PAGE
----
more » ... Chairman of the Business Committee, and to the President, were then passed, and the sitting of the Council terminated. PROFESSOR HUXLEY'S LECTURES AT THE ROYAL COLLEGE OF SURGEONS. RETURNING once more to ordinary mammals, and selecting I as a type that well-known animal the specific name of which z , is Fainiliag-is, we find the head moderate in size ; the snout produced, with its extremity bare and flexible; eyes with the ' ' usual eyelids and eyelashes; ears with a large and movable ' , concha; hind limbs as large as the front ones; and locomotion digitigrade-i. e., that the animal walks on the toes and not on the palms and soles, as the bears, nor yet on the nails, as in the horse and other ungulates. The anterior extremity is provided with five digits, of which the pollex is very short ; the posterior one has only four digits, the hallux being rudimentary and generally clawless, while all the other digits have curved claws. There is a moderate tail, the testicles are contained in a scrotum, the penis is slung in a sheath beneath the abdomen, and the mammaa are abdominal. The skeleton of the dog is a good example of an average mammalian one. There are seven cervical, thirteen dorsal, and seven lumbar vertebrae; the atlas has great transverse processes, and the spine of the axis is considerably anteroposteriorly extended. The spines of the anterior dorsal vertebrse incline backwards; those of the posterior dorsal and of the lumbar vertebrae, forwards; the metapophyses and anapophyses are considerable; the tail has no large chevron bones; there are nine true and four floating ribs, the former being connected to the sternum by sternal cartilages, which ossify with age. The eight sternebrse are laterally compressed. In the skull we find long nasal bones and distinct lachrymals, each of the latter with a canal. The anterior narrowing of the cranial cavity and considerable supraorbital processes remind us of 0<<M*Mt. There is a large sagittal crest, and the zygomata are much laterally expanded for the voluminous temporal muscles and vertically arched for the masseter. The mandible has a high coronoid process, but the angle is nearly obsolete, the prominence generally so called being probably rather a greatly developed supra-angular process. The symphysis is strong, and the condyle bounded behind by a strong postglenoidal process. There is an alisphenoid canal, as remarked by the late Mr. H. N. Turner, jun., in his valuable paper on the Crania of the Cccrrzivora in the Proceedings of the Zoological Society" for 1848 ; also the tympanic overhangs the foramen lacerum posterius, the carotid canal extending thence forwards between the tympanic and the periotic. The vomer spreads out beneath the true olfactory chamber, as in the seals. The maxillary turbinal is large and ramified, but not so large as in the seals, while the proper olfactory turbinals are larger than in them ; these last project up slightly into the frontal sinuses, which are prolonged back into the supraorbital processes, and often contain linguatulse. There is no bony clavicle, and in the scapula the supra-and infra-spinous fosm are about equal. The two radial bones of the proximal row of the carpus are united into a scapho-lunar bone. The phalanges are of the normal number, and each ultimate one sheaths the base of a nail. The tuberosity of the os calcis has a pulleylike form. The hallux is represented by a metatarsal bone, which may have one or even two phalanges. The muscular system is, on the whole, wonderfully like that of higher animals, but there are some peculiarities of interest. The panniculus carnosus is considerable (though small compared to the same muscle in the aquatic mammals), and moves the skin. The external oblique muscle presents a singular and interesting foreshadowing, as it were, of the condition presented by it in the Marsupialia, for there is a triangular cartilage, or fibro-cartilage, (on the anterior margin of the pubes,) to which the pillars of the inguinal ring are attached, which gives origin, in part, to the rectus, and which has the cremaster sweeping round it. Douglas noticed a muscle, which he named levator humeri proprius, with a tendinous intersection. This intersection represents the clavicle, the part above it corresponds to the clavicular part of the trapezius, while the part below it answers to the clavicular part of the deltoid. There is a tracheloacromial, but no subclavius or omohyoid. The larynx is provided with a large hyo-epiglottic muscle, and the latissimus dorsi sends down a slip to the olecranon. Although there can be no movement of supination, there is a supinator brevis and a pronator quadratus. The extensor communis digitorum divides into four tendons, which are inserted into sesamoid cartilages, placed at the junction of the first and second phalanges of each digit. There is an extensor secondi internodii and indicis, and the extensor minimi digiti divides into three tendons, which go to the third, fourth, and fifth digits respectively. Thus all the digits have double extensors, a condition which throws an interesting light on the apparently capricious arrangement of the extensors in man, which is rather to be considered as a relic of a condition more largely and homogeneously developed in lower animals than as a peculiar and special creation; nevertheless the extensor primi internodii appears to be absolutely confined to man. All the flexors are present except the palmaris longus, yet, strange to say, there is a distinct palmaris brevis. A ligament retains the ultimate phalanx in a rather bent-up position, as in the cat, but to a much less extent than in the latter animal. The fifth digit has all the small muscles which exist in man, as also has the pollex, with the exception, perhaps, of an opponens. The interossei are typical, forming a double-bellied flexor brevis for each digit, but each sending on a delicate tendon to one of the cartilaginous dorsal sesamoids. The plantaris is greatly developed, passing through the pulley at the end of the os calcis, and giving origin to the perforated tendons. The parotid gland is large, and there is an accessory parotid, but the sublingual glands are small. The palate is very long, reaching back to the epiglottis. The stomach is simple, the csecum larger than is generally the case in the (7a'nM<M'a, and spirally coiled. As is so often the case in the last-mentioned order, there are two glands near the anus, which pour their secretion into the rectum. The intestines are only five or six times the length of the body; the liver is deeply subdivided, and there is a gall-bladder. The teeth in the upper jaw consist, on each side, of three incisors (the most external one being almost canine-like), a large canine, then three premolars, formed much like the teeth of Squalodon; behind these is another premolar, of much larger size, and which is the superior carnapial or sectorial tooth; and behind this, again, are two smaller teeth, which are true molars, and from their form are called tuberculous ones.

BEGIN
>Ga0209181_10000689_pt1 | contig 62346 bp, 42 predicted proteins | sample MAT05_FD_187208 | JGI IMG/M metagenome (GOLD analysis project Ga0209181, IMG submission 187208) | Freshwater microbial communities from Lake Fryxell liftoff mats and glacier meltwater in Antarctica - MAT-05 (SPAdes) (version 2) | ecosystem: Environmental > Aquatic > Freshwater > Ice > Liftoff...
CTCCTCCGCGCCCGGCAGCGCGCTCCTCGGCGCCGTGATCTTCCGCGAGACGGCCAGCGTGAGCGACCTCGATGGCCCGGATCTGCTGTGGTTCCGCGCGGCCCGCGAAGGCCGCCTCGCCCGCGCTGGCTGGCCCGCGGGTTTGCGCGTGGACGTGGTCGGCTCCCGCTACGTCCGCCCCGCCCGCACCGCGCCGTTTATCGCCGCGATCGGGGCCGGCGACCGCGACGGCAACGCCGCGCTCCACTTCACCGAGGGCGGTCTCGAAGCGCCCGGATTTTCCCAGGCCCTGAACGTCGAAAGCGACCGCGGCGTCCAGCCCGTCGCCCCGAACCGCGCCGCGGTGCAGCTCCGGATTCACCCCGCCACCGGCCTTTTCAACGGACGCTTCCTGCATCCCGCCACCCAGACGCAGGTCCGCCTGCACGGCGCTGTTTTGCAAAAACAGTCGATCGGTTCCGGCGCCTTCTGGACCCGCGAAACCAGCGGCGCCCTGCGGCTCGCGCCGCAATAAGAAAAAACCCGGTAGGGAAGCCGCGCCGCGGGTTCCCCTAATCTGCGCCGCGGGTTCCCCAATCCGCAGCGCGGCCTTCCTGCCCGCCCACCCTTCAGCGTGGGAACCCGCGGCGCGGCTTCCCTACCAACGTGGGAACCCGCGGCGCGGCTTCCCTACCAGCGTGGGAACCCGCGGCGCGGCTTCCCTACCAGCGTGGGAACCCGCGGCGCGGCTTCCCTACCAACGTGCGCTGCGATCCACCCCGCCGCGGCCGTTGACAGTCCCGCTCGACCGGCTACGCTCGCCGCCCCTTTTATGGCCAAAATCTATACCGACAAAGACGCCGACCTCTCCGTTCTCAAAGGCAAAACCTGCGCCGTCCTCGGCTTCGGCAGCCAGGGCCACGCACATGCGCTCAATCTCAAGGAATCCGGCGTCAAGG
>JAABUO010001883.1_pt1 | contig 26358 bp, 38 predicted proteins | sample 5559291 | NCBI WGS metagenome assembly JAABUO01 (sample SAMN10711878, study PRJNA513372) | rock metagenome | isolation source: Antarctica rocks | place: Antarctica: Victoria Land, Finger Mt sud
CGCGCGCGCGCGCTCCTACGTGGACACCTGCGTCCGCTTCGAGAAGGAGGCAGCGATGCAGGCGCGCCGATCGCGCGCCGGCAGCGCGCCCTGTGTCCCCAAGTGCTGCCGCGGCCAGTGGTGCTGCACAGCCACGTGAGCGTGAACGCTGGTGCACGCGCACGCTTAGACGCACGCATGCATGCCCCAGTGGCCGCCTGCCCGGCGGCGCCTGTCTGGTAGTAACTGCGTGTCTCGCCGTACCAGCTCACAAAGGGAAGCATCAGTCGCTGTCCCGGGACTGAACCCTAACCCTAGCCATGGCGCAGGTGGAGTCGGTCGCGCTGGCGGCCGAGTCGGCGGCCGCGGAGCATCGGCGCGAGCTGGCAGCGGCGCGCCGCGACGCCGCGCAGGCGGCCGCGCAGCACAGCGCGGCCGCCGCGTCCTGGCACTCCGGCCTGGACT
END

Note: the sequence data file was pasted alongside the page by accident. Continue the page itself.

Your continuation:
doi:10.1016/s0140-6736(02)67314-3 fatcat:wec46ewipzexzaczzxu772rwse